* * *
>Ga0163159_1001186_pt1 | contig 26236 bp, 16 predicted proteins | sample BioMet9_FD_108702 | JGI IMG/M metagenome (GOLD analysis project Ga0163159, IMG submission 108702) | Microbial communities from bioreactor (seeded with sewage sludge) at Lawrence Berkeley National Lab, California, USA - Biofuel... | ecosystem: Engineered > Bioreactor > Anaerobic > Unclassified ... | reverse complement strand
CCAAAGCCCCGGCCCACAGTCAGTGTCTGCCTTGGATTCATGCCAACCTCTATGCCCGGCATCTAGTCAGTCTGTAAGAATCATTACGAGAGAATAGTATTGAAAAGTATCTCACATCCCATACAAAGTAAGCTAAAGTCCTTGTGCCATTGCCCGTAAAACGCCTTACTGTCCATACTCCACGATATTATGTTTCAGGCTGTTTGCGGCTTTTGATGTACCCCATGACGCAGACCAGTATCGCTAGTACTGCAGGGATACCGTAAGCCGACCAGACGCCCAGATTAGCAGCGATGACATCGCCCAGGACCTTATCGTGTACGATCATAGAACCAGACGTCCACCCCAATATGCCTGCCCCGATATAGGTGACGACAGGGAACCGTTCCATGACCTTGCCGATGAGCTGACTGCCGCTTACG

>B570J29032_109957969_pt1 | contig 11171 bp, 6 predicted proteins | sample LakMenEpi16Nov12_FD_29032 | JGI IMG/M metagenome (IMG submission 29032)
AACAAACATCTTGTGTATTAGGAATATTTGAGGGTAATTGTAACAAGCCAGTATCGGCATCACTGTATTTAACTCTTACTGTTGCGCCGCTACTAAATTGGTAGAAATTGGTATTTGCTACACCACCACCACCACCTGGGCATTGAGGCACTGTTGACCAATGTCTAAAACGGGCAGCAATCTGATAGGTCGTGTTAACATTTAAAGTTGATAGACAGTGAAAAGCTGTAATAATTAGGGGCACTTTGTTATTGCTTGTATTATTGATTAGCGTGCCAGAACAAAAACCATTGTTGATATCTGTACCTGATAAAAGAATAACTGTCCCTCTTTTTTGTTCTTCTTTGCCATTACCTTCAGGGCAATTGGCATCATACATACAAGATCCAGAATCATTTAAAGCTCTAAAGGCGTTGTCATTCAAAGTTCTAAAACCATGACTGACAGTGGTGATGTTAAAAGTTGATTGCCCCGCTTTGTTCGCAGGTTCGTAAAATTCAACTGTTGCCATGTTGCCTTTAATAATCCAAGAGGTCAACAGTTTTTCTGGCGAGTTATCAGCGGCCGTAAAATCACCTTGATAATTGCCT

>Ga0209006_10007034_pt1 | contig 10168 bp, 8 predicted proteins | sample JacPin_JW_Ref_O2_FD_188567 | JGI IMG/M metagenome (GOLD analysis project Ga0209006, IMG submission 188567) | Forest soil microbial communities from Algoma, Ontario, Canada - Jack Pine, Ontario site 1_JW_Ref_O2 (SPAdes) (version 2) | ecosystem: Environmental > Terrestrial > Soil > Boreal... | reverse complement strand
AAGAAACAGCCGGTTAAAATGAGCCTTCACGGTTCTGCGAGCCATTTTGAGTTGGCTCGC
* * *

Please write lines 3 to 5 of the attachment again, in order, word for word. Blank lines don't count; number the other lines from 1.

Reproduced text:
>B570J29032_109957969_pt1 | contig 11171 bp, 6 predicted proteins | sample LakMenEpi16Nov12_FD_29032 | JGI IMG/M metagenome (IMG submission 29032)
AACAAACATCTTGTGTATTAGGAATATTTGAGGGTAATTGTAACAAGCCAGTATCGGCATCACTGTATTTAACTCTTACTGTTGCGCCGCTACTAAATTGGTAGAAATTGGTATTTGCTACACCACCACCACCACCTGGGCATTGAGGCACTGTTGACCAATGTCTAAAACGGGCAGCAATCTGATAGGTCGTGTTAACATTTAAAGTTGATAGACAGTGAAAAGCTGTAATAATTAGGGGCACTTTGTTATTGCTTGTATTATTGATTAGCGTGCCAGAACAAAAACCATTGTTGATATCTGTACCTGATAAAAGAATAACTGTCCCTCTTTTTTGTTCTTCTTTGCCATTACCTTCAGGGCAATTGGCATCATACATACAAGATCCAGAATCATTTAAAGCTCTAAAGGCGTTGTCATTCAAAGTTCTAAAACCATGACTGACAGTGGTGATGTTAAAAGTTGATTGCCCCGCTTTGTTCGCAGGTTCGTAAAATTCAACTGTTGCCATGTTGCCTTTAATAATCCAAGAGGTCAACAGTTTTTCTGGCGAGTTATCAGCGGCCGTAAAATCACCTTGATAATTGCCT

>Ga0209006_10007034_pt1 | contig 10168 bp, 8 predicted proteins | sample JacPin_JW_Ref_O2_FD_188567 | JGI IMG/M metagenome (GOLD analysis project Ga0209006, IMG submission 188567) | Forest soil microbial communities from Algoma, Ontario, Canada - Jack Pine, Ontario site 1_JW_Ref_O2 (SPAdes) (version 2) | ecosystem: Environmental > Terrestrial > Soil > Boreal... | reverse complement strand